Also, I’ve had a vintage store before starting at Polar, where I used to source vintage between Sweden and Italy so I know how to get my hands on the product. Pretty much what was left to do was to think of a good name, start an Instagram account, take good pictures of the stock we had from one of our recent trips to Italy and build an image and concept around it. After that, just always be on the lookout for more product to add.

The name comes from the fact that working full time at Trés Bien, I have to use my hour lunch break (starting 12 o’clock) to go around Malmö researching gear at the local thrifts. That’s how the name Noon came about. It is a lot of work, especially balancing it between the full time job I have and the other graphic design gigs, but it is worth it seeing the response it is having from people.

If someone reading this wants to become a designer, what would you suggest?


I just think that if you love something you should pursue it. Put as much effort and work you can in learning and developing your skills, be humble in what you do and be nice to people and at some point you will be rewarded.

Francesco Pini

Whenever you get the opportunity to do what you love, do as much as you can to prove yourself and don’t take it for granted, since there are many other talented people that are hungry for that same opportunity.

Franceso Pini

What are you excited about working on next?


I think now is the time to plan a second pop up shop for Noon Archive following the one we had last October. Other than that, the Trés Bien line we worked on is releasing at the end of March. I’m psyched to do a lot more graphic design work for Grand, Quartersnacks and whoever needs some help. Hopefully soon enough we will be able to travel freely again. That is a thing I very much look forward to! Thanks a lot everyone, much love.

Categories
Leaders Style

14 NYC Streetwear Brands

New York City has been the epicenter of fashion for centuries, but in the new millennium, haute couture and Fashion Week have become increasingly passe. In fact, the average Manhattanite simply scoffs at the banality of runway shows and all the industry try-hards. Because media spectacle often trumps actual design, real fashion experts have turned to New York’s streetwear as the paradigm of what’s actually on-trend.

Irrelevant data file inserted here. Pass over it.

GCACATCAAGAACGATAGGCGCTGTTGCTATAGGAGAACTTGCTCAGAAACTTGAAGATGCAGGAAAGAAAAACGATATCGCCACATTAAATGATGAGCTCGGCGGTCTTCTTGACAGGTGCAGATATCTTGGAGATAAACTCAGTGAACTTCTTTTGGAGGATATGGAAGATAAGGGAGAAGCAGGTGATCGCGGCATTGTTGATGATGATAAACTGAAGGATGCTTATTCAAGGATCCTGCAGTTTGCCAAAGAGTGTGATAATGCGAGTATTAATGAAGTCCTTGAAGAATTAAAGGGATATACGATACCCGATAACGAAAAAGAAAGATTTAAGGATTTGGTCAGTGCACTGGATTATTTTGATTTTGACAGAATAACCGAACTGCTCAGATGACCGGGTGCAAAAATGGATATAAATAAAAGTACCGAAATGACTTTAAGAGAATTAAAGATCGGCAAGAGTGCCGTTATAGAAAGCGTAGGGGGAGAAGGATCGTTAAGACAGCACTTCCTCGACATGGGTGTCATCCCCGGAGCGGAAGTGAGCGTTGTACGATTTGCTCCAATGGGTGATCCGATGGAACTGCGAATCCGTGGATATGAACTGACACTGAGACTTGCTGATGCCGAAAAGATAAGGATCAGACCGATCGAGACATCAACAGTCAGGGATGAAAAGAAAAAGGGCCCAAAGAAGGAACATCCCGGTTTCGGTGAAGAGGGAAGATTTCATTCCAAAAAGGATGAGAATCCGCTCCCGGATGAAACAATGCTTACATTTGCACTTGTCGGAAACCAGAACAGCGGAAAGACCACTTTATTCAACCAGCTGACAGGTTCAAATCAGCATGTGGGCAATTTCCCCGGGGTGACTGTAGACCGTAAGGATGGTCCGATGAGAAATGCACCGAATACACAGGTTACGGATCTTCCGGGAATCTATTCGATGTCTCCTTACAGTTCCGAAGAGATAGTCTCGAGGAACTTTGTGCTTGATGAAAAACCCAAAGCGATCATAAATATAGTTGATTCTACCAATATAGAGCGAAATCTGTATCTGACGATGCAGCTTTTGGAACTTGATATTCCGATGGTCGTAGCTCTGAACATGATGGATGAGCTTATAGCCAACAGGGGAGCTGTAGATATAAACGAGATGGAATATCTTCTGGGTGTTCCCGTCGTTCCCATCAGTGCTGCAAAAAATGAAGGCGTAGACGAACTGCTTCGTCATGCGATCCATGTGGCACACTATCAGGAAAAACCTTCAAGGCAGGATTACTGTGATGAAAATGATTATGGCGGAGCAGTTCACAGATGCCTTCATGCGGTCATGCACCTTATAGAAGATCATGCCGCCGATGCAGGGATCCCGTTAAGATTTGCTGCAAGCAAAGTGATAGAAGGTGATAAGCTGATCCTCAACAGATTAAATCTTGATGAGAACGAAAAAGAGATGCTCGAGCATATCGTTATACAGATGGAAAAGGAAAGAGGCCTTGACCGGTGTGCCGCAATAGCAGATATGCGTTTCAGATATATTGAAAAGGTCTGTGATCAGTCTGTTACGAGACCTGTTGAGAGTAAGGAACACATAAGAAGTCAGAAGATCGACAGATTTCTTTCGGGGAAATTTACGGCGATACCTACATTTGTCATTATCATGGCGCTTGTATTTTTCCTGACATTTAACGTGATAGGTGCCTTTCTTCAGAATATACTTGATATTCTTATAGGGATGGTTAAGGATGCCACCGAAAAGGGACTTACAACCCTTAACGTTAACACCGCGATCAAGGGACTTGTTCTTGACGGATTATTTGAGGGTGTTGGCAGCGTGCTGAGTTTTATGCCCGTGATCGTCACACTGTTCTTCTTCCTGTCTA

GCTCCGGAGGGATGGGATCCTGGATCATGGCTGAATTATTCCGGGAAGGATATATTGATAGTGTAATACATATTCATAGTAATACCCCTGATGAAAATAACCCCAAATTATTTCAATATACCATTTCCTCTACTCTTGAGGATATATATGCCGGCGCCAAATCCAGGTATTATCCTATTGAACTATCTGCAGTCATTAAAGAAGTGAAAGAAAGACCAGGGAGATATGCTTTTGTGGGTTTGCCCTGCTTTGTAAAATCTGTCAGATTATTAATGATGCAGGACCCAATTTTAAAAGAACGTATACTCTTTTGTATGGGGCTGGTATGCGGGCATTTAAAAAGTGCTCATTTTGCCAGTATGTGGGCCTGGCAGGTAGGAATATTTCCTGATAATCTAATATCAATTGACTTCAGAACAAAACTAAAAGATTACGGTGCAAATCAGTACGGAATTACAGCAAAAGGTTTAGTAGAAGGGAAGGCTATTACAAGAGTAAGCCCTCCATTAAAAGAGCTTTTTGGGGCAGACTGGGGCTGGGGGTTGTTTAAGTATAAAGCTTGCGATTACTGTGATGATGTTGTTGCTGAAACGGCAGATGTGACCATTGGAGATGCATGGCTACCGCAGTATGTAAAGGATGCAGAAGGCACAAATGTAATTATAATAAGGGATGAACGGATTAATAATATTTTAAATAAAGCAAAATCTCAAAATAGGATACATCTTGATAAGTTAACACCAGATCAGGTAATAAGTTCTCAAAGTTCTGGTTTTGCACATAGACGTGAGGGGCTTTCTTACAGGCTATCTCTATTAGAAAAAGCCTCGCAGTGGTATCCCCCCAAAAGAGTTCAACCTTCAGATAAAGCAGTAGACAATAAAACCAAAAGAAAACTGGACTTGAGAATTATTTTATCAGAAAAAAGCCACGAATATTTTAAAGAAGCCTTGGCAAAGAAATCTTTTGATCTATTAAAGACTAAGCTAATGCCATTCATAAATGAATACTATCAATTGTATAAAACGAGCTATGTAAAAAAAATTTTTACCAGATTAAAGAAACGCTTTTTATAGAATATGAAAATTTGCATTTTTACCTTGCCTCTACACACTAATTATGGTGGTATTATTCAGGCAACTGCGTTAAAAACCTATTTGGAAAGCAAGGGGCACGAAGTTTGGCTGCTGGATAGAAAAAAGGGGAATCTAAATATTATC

Streetwear, as opposed to formal wear, is both minimalist and maximalist: bold patterns and striking statements juxtaposed with sleek lines and clean silhouettes. New York’s skate and hip-hop culture — in turn, sometimes borrowing from the history of punk and goth fashion, which also both have long NY traditions — are the principal influences on the style. But as streetwear evolves, it’s increasingly borrowing from the highbrow world in what influential designer Luca Benini called a “cross-pollination.”

There’s a sort of irony in that what once defined casual cool is now painstakingly crafted, studied, and dissected. Nor is streetwear always affordable anymore, with luxury brands charging thousands of dollars for limited edition ready-to-wear collections. 

In New York in 2020, the development of streetwear has become increasingly schizophrenic — with the popularity of normcore reaching its zenith in 2014 (giving way to an endless onslaught of the ’90s and ’00s nostalgia) and an ever-intensifying atmosphere of political strife, NYC’s streetwear landscape is less coherent and more confusing than ever. Do these brands want to capture the zeitgeist? Is the emphasis more on ingenuity than design? How much can designers capitalize on cultures from yesteryear? And why are the price points always skyrocketing?

The extent to which streetwear is even worn anymore has now become a question. Are some brands’ ultra limited-edition wares simply traded instead of actually utilized? If streetwear is simply a collector’s item, what does that mean for the future of fashion?